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2-262 (Original)

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This work [i.e. of tail-docking and car-marking in lambing time] was carried on by us, year after year, while the sheep were grazed on the open unfenced runs, but was superseded, to our great relief, when fenced paddocks became practicable; but that was not until a liberal use of strychnine poison had exterminated the native dog; and sheep fences on alienated runs or portions of them could only then be erected in forest country where cheap material, brushwood, logs, or dead wood, was growing or lying on the line. As no compensation was given under any of the Land Acts for improvements, but merely a notice to remove them within a month, it was not at all likely that substantial fencing could be erected till the runs or portions of them had become the squatters' freehold, which was not until some years after the opening up of the diggings and the same number of years after the time referred to in these reminiscences. [283]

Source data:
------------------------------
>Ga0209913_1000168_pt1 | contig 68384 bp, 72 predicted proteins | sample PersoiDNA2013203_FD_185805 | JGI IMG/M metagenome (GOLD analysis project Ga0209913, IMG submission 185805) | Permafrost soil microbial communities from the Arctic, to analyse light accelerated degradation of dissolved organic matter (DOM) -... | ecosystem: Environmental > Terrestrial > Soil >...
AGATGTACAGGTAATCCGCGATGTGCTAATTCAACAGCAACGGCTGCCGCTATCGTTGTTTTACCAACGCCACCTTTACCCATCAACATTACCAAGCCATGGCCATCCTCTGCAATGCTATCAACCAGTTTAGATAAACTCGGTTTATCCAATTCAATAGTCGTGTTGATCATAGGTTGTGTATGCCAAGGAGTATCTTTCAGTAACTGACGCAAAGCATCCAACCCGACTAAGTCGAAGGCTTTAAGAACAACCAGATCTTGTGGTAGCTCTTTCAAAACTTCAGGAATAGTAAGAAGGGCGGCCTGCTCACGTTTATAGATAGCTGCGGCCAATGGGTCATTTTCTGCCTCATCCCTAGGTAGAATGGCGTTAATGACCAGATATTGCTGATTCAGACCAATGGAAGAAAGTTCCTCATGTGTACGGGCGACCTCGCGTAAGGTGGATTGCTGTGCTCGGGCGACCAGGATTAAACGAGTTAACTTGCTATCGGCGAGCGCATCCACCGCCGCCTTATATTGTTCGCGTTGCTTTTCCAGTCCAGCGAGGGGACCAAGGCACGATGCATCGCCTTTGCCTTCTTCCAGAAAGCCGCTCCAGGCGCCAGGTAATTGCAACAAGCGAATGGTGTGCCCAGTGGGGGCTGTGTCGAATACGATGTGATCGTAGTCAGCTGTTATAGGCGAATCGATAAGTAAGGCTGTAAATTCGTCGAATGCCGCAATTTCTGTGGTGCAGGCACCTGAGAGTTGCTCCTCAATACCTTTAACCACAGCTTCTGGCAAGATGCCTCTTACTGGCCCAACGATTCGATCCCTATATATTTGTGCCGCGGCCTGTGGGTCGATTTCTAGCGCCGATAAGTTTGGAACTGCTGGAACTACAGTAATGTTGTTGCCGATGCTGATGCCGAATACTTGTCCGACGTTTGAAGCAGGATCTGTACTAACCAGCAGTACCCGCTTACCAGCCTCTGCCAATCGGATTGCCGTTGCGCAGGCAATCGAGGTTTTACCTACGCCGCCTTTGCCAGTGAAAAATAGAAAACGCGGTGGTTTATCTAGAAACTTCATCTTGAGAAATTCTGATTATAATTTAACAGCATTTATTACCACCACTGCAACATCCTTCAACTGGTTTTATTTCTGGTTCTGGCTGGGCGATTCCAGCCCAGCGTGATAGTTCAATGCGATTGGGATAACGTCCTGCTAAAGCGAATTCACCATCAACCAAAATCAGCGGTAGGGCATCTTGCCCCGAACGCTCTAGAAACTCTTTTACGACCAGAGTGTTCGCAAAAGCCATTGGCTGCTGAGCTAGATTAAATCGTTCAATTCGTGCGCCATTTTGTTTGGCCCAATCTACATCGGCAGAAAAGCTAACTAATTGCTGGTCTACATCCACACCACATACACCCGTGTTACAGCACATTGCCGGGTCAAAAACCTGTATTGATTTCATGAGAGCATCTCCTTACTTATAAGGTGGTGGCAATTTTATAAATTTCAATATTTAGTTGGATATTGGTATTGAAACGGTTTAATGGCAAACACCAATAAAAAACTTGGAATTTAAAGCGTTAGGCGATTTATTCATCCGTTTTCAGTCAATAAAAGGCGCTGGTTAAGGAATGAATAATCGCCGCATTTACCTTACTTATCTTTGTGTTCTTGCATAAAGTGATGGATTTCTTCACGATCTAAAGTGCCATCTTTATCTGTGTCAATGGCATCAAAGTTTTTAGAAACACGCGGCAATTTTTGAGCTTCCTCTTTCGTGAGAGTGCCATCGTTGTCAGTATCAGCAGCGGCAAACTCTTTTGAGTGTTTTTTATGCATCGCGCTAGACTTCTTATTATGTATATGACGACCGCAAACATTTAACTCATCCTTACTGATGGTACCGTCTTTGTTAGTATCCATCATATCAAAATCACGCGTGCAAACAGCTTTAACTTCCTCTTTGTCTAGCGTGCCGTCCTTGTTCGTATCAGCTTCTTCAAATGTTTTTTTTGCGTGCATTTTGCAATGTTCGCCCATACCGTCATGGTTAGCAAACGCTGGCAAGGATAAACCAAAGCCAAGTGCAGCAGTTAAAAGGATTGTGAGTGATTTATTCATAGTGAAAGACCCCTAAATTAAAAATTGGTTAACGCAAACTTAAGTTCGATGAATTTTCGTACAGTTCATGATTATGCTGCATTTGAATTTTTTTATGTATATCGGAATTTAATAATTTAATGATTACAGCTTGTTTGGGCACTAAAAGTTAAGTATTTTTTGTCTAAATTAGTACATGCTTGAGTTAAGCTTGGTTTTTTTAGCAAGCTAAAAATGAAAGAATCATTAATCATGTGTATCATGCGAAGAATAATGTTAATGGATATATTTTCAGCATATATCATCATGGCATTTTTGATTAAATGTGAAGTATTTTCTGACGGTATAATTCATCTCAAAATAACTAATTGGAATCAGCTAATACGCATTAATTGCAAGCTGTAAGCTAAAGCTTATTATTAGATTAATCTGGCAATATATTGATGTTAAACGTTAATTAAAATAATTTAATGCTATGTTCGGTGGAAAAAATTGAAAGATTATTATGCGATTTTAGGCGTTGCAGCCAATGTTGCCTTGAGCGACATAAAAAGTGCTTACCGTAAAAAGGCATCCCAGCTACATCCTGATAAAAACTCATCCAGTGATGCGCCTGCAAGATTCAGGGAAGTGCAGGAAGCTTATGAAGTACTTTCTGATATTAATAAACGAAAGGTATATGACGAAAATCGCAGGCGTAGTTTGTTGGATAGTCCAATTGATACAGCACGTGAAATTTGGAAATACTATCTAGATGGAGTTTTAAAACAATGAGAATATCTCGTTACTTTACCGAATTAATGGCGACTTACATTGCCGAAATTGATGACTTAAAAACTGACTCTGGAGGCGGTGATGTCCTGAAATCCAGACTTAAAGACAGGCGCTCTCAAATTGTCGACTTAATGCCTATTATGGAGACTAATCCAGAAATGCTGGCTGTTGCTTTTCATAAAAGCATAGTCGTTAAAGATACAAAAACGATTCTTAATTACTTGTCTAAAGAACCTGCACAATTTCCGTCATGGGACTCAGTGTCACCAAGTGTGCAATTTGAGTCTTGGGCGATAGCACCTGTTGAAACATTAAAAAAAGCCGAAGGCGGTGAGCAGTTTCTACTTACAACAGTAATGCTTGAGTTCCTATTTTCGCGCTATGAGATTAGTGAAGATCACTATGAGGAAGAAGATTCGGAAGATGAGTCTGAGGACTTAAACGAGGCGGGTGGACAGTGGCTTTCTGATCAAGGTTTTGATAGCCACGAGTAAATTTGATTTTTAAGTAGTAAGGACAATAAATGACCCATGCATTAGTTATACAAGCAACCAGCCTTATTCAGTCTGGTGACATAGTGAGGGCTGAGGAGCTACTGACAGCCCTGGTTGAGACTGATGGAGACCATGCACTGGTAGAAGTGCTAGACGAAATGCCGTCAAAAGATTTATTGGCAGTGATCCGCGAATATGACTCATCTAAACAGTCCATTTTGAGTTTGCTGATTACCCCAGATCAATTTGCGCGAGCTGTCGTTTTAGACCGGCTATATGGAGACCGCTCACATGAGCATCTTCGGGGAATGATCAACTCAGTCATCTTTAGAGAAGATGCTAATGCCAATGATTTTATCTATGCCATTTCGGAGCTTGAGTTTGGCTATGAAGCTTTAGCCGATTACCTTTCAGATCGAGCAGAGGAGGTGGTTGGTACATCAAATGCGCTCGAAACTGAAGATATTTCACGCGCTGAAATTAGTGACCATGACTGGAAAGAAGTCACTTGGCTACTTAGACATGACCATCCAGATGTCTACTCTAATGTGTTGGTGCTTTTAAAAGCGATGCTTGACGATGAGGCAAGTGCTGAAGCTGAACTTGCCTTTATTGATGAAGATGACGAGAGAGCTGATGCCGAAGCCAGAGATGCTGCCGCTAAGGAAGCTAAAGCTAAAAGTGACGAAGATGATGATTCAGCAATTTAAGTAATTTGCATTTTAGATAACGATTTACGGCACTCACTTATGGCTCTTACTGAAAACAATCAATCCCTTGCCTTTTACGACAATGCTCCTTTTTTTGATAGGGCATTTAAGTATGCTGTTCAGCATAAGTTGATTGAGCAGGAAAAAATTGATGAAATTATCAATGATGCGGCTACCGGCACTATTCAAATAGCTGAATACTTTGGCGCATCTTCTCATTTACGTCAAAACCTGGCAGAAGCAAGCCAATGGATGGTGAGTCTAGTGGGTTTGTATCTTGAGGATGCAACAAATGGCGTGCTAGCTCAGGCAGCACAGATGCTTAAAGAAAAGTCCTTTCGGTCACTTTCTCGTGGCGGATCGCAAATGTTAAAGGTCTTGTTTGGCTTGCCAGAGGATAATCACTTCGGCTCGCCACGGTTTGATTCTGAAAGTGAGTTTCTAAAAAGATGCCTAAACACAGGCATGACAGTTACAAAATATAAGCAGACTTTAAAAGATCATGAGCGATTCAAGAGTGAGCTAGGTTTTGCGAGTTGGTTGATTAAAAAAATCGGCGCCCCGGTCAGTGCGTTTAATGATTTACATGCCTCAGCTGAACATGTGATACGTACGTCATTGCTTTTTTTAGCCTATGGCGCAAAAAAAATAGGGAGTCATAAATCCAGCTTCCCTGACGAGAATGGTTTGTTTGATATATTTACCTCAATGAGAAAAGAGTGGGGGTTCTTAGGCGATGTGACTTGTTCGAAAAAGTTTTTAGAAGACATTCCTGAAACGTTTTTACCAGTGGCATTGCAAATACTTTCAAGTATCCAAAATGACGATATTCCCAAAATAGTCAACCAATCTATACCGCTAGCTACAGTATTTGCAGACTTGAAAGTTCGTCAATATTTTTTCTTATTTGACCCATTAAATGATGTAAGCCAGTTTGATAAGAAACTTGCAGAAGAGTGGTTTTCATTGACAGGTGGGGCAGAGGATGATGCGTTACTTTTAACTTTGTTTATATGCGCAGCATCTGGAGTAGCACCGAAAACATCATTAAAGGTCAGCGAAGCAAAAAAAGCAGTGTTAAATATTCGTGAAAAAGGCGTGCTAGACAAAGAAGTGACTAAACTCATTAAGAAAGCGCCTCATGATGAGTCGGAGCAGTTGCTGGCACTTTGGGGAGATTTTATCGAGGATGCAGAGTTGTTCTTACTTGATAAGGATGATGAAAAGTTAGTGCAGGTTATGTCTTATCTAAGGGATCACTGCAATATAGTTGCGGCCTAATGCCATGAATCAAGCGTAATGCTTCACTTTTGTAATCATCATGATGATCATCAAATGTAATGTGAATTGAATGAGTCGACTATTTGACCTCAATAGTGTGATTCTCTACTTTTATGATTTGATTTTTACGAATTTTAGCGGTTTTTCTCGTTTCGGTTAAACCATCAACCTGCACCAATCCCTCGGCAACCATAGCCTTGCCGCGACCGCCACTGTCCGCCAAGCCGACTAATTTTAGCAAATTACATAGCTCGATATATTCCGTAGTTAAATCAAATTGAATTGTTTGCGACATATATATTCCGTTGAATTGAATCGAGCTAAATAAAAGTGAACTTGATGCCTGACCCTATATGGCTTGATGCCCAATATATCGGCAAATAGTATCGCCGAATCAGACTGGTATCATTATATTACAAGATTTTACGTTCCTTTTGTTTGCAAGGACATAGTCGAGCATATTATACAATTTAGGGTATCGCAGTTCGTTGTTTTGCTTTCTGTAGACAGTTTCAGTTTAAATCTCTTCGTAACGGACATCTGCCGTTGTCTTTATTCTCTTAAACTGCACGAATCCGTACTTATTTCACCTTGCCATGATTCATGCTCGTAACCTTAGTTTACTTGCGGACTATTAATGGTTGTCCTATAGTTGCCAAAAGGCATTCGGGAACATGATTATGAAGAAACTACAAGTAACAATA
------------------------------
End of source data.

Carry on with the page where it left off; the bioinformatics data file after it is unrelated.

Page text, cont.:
Where paddocks could be made a great saving was effected by the substitution of one or two boundary riders for every six or eight men, shepherds and hut-keepers, and the carrying capabilities were greatly increased also. But the saving was only real while the runs remain unalienated; when the grazing lands became freehold, this great saving disappeared and the balance was altogether, and adversely, on the other side. Under the shepherding system, the whole working expenses, shearing included, did not amount to more than £60 per thousand, a little over a shilling each sheep; but when the lands were put up for sale and purchased, at an average of £2 to £3 per acre, there was the interest or rent on the purchased freehold and the substantial fencing to be reckoned, as well as the working expenses, which brought up the cost of each sheep to at least 3/6, at a sheep to the acre, and it has to be good land to do that.